Rebecca Lee Crumpler (1831-1895)
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Rebecca Lee Crumpler (1831-1895)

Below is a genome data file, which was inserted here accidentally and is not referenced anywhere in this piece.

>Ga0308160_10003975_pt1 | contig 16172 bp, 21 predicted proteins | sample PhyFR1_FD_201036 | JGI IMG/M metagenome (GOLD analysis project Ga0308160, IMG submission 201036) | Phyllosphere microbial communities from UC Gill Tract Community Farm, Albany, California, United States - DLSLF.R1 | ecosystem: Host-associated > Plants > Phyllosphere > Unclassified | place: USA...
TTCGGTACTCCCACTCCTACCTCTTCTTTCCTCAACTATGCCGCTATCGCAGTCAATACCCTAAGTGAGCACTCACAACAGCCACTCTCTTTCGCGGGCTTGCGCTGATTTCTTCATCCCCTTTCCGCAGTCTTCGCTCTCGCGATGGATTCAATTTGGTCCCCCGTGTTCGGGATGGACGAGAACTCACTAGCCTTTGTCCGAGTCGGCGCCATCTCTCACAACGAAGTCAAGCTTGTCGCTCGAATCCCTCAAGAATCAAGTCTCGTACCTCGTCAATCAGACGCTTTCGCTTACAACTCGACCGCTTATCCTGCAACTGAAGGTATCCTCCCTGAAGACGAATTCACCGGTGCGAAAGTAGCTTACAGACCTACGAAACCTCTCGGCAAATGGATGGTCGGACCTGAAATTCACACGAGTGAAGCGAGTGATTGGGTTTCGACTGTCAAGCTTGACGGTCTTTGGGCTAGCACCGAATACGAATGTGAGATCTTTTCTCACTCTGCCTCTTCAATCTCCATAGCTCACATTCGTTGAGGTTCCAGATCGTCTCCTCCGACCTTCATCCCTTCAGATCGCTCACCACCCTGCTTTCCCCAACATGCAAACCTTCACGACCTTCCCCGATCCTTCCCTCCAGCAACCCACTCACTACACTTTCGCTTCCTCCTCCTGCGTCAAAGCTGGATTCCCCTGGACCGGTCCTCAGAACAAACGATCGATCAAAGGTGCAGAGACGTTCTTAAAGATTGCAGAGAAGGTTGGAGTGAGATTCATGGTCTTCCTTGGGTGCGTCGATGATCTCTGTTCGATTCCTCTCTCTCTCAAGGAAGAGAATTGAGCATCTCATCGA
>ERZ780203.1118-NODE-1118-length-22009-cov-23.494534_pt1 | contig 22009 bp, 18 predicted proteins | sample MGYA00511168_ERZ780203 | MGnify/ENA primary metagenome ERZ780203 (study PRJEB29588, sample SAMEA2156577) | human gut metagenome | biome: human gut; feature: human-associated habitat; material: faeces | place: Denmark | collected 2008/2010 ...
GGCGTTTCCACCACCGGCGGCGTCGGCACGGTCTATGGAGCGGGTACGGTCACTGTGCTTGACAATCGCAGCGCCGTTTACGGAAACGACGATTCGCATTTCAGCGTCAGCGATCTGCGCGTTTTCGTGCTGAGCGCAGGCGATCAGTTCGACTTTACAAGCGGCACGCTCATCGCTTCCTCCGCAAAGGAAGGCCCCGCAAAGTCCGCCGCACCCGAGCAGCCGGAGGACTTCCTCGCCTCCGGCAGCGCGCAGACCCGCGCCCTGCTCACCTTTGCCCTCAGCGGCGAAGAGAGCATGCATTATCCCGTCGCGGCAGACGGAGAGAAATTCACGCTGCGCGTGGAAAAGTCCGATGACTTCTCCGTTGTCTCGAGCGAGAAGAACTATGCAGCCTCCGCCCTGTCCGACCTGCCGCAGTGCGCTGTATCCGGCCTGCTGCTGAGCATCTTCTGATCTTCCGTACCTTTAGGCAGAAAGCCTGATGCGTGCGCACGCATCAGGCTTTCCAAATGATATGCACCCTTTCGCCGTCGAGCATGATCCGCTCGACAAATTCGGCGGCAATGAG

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Rebecca Lee Crumpler (nee Davis) was an American physician and author. She initially trained as a nurse but in 1864 she became the first African-American female doctor of medicine in the USA. She was the only female physician author in the 19th century A Book of Medical Discourses (1883) She dedicated herself to treating women an children who lived in poverty. Rebecca treated patients regardless of their ability to pay and often took no money for her work As a child she excelled in mathematics. In the 1870s she attended the elite West newton English and Classical School in Massachusetts. She taught in Wilmington beginning in 1874 and in New Castle, Delaware beginning in 1876 She married Wyatt Lee, a Virginia native and former slave in 1852. This was his second marriage and his son Albert dies aged just 7. This tragedy motivated her to become a nurse. She studied nursing for the next 8 years( 1855-64). The doctors and nurses are impressed with her knowledge and skills and encourage her to enroll in medical college. In 1860 she wins a scholarship to train as a doctor at the New England Female Medical College, Boston. She was the first and only African=American physician in her class. (Read Education -Nursing and medical school) In 1864 she become the first African- American woman to earn a medical degree. That year, because of the US Civil War (1861-5), she lost her funding and then her husband to tuberculosis . On 24th May 1865 she marries Arthur Crumpler a former fugitive slave. They are both active members of the Twelfth Baptist church where Arthur is a trustee. They move to Richmond , Virginia. She helps slaves rebuild their lives after slavery. She treated patients who otherwise would not have received medical care. She was subject to ‘intense racism’ and sexism while practicing medicine. She is shunned by fellow doctors and has problems getting the medication required. They return to Boston ((1869) where she sets up a medical clinic in a mainly African- American community of Beacon Hill. She treats women and children for free, if they are unable to pay. They stay there until 1880 11 years. By 1883 they are now living in Hyde Park, New York. She writes her medical journal * A Book of Medical Discourses*(BofMD) it was dedicated to nurses and mothers and focused on the medical care of women and children.(Read BofMD) Rebecca died in 9th March 1895, aged 64. She overcame a number of obstacles. She was the first African- American to become a doctor in the USA. She was the first African- American to publish a medical book. She is an inspiration for those who follow in her footsteps. On 16thJuly, 2020 a gravestone, following a ceremony, was finally installed at Fairview Cemetery to mark where Rebecca and Arthur were buried. Sources Amazon Timelines from Black History